Saturday, September 3, 2011

What I learnt from the Michelin Man...(breaking the mould)

I confess to an emotional attachment to Michelin.

I know that this will be seen by many as suspect. After all it's a multinational corporation we are talking about here. It's not fashionable to profess one's admiration for such a company.

I had better explain myself.

I have been living in Clermont Ferrand for almost half my life, As one arrives in my city, the capital of Auvergne in France, one is met by a gigantic billboard announcing factory buildings; this is the capital of Michelin.

Nobody in Clermont Ferrand can ignore the might of the company in the fabric of the community. For you, Michelin maybe only mean tyres and Bibendum, the company's logo, here it also names a family: Edouard, Andre, Marcel... streets, stadiums and schools. Clermont and Michelin are indissociably linked, for better or worse - fact.

As in all family histories, there have been shadowy stories and tragic instances. Stories of collaboration with the German occupier during the second world war or resistance to it followed by deportation and imprisonment. Triumph,..untimely death punctuate its saga.

Major conflict, industrial/internacine dispute, innovation, competition, domination, secrecy, distrust run deep here; emotional attachment does not preclude reasoned detachment or harsh judgement.

For all its failings, Michelin indisputably knows how to make trust-worthy radial tyres for your car, plane, tram, bike, tractor, truck or space shuttle.

One might remark: one tyre does not fit all.

Last Sunday, we took the kids to the park and while they were tiring themselves out, running, sliding and swinging. I fell into discussion with a Michelin man. He had just arrived in the capital after stints in the USA, Germany, the UK...

He was unquestionably, a Michelin man. Michelin men seem all to be of the same mould. Analytical, reasoned, reliably dressed and attached, Jean-Claude (we will call him JC), had worked in other corporations before being adopted by the Michelin family, thus giving him means of comparison.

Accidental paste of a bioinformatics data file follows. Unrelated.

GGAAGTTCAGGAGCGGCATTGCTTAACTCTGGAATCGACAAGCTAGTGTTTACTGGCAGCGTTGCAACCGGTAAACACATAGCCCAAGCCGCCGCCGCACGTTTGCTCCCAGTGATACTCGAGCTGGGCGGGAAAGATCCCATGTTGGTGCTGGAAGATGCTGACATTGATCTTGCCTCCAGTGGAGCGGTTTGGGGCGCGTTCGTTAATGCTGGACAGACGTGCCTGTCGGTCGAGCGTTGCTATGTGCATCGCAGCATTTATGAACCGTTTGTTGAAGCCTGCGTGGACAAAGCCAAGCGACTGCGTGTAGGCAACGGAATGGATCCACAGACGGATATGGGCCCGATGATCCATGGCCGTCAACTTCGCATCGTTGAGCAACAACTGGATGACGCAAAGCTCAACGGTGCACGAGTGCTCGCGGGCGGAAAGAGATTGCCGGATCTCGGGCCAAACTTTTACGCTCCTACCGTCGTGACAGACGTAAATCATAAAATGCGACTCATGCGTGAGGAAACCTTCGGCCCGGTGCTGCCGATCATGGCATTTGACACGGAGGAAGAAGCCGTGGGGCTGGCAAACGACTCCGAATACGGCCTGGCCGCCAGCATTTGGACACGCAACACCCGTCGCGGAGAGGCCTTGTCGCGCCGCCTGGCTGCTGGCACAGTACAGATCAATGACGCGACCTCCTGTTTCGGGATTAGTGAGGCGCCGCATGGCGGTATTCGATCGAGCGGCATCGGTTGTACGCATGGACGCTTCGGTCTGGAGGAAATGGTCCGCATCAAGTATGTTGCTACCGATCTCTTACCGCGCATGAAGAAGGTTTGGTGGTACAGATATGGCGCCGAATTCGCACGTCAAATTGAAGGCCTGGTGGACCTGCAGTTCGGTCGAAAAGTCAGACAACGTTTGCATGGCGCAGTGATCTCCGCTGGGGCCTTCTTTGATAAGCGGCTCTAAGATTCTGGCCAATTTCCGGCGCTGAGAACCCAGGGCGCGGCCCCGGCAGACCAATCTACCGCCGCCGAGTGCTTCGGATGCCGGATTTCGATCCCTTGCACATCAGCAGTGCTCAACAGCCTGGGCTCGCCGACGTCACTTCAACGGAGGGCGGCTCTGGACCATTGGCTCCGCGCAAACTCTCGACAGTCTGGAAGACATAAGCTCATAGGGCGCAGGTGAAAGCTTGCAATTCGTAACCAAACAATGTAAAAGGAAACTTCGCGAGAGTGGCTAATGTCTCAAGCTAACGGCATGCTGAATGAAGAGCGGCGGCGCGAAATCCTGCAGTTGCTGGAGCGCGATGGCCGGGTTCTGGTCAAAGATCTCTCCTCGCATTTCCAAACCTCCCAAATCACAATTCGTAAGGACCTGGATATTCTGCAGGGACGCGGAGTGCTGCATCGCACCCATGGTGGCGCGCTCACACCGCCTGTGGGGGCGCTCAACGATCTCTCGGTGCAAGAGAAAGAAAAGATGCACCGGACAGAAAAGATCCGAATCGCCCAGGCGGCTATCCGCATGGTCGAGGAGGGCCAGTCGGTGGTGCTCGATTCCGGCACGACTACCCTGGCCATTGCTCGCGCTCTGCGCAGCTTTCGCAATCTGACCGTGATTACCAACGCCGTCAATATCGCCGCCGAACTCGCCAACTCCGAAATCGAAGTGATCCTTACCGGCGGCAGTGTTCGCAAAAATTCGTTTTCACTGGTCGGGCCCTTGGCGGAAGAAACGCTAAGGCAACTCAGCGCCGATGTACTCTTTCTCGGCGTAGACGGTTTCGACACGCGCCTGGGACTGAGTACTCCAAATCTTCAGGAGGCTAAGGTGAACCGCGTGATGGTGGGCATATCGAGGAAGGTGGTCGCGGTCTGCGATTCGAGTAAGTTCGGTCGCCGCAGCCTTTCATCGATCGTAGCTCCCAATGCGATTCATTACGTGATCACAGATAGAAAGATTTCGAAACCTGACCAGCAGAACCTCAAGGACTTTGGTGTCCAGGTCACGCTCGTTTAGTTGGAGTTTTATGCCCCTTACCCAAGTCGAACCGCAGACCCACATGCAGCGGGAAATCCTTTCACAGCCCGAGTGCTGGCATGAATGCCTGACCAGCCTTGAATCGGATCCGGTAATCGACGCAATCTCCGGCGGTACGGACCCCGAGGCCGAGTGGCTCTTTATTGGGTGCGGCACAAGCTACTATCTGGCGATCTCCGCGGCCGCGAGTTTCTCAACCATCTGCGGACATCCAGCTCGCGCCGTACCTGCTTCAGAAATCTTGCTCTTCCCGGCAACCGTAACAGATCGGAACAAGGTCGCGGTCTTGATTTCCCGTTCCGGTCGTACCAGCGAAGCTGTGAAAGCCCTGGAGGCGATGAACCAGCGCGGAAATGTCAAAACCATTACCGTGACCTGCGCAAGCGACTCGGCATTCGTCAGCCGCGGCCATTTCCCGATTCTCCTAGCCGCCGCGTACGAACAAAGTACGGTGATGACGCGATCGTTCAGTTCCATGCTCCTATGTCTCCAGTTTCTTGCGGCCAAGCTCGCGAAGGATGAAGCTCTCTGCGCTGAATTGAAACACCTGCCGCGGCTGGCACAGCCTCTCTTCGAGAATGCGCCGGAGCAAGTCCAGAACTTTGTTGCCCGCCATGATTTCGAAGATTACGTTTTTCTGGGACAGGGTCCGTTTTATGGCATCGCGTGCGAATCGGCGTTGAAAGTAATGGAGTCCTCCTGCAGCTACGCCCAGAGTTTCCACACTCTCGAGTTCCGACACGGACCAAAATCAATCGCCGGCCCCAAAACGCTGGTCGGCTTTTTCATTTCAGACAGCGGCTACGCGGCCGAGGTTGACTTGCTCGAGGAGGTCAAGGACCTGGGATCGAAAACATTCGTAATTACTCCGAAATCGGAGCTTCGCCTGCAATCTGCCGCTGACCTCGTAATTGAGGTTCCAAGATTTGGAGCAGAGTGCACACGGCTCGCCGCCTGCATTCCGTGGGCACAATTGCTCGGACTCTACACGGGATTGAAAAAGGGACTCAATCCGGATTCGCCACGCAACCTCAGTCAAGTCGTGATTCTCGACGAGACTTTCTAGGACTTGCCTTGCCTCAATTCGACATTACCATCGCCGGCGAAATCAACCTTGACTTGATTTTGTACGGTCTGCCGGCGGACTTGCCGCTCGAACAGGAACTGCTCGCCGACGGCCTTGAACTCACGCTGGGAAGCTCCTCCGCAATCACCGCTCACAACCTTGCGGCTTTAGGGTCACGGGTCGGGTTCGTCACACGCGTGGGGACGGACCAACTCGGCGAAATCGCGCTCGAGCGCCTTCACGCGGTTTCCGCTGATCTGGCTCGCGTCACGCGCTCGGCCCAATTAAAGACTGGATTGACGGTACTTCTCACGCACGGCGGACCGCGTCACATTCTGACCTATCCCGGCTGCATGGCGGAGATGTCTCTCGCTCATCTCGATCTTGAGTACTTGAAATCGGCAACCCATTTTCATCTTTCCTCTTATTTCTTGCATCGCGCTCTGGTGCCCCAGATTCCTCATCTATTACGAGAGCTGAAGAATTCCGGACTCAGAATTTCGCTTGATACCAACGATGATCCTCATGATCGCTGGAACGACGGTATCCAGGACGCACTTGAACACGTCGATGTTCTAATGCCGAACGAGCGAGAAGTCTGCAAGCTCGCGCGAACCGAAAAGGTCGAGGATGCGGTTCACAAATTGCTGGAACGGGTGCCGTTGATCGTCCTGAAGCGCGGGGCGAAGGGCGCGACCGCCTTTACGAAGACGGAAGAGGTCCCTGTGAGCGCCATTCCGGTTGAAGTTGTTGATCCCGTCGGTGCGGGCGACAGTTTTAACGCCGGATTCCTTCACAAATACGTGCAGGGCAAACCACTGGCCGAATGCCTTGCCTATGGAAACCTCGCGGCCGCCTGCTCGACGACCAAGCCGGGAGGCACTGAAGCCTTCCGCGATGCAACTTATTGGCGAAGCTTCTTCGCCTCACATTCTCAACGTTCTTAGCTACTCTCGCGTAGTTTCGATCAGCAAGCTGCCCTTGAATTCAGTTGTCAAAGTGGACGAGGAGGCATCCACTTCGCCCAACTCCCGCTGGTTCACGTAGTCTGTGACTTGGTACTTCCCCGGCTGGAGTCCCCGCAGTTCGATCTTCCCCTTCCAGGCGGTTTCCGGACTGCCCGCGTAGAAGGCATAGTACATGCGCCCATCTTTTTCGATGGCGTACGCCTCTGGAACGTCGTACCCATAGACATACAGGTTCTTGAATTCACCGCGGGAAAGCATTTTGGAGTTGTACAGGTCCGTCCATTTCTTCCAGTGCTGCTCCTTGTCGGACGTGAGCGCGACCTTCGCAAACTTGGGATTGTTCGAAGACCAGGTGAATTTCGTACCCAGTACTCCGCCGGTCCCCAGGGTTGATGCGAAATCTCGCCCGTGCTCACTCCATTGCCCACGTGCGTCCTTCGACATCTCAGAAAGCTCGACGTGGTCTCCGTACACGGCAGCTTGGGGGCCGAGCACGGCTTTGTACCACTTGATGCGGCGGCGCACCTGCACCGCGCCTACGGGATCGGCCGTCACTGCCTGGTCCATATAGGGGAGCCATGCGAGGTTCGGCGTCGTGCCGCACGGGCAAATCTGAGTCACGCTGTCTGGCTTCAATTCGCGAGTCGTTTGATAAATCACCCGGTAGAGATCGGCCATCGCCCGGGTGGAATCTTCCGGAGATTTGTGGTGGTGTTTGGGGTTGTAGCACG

Elsewhere, he had been used to being driven, his time and productivity counted to the last toc. The Michelin mind-set came as rather a shock.

"Yes, we think the fit between us is good, come and work with us." They had said at the interview.
"Oh right," said JC, "Er what shall I be doing."
"Oh don't worry about that." came the reply, "Trust us, come and work with us."
"Eh bien d'acord."

JC signed his contract.

A little while later, he was given an office and the vaguest of missions.

"OK, you have a month. Go and talk with us, see what we do, see what interests you. We'll talk together about where you'll be working after. Trust us."

A month later after observing JC from afar and chatting with other company men, the men came back and assigned JC his first real job. A variety of assignments around the world followed at regular intervals. Michelin invests in such men who will manage.

JC was now about to enter the lofty heights of the corporation's headquarters.

Financial director for agricultural tyres, his career was taking off. Happy, analytical, if not un-critical, JC expressed his admiration for the Michelin way. As the kids were whooping with joy in the play park.

I made mental notes:


How many older kids in school get to seriously play freely? Should they be so driven? How much time do we give them to find their route? How much of our observation is done from afar? How much time do we take to imagine their missions with them? Are we so impatient to mould them to be competitive that we tire them out? Do we confuse education with manufacture? What do we do to help them break our mould?


One tyre doesn't fit all.

You can't assemble a company or a community without trust.

Constant adaptation is essential to remain en route.

Freedom of action does not come without constraints.

Apprenticeship cannot be dissociated from research, repetition, or revolution.

Capital growth is rooted in social responsibilty.

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1 comment:

  1. Fascinating, and a great way to connect learning to the community. How many companies allow play and free exploration of ideas? Not enough.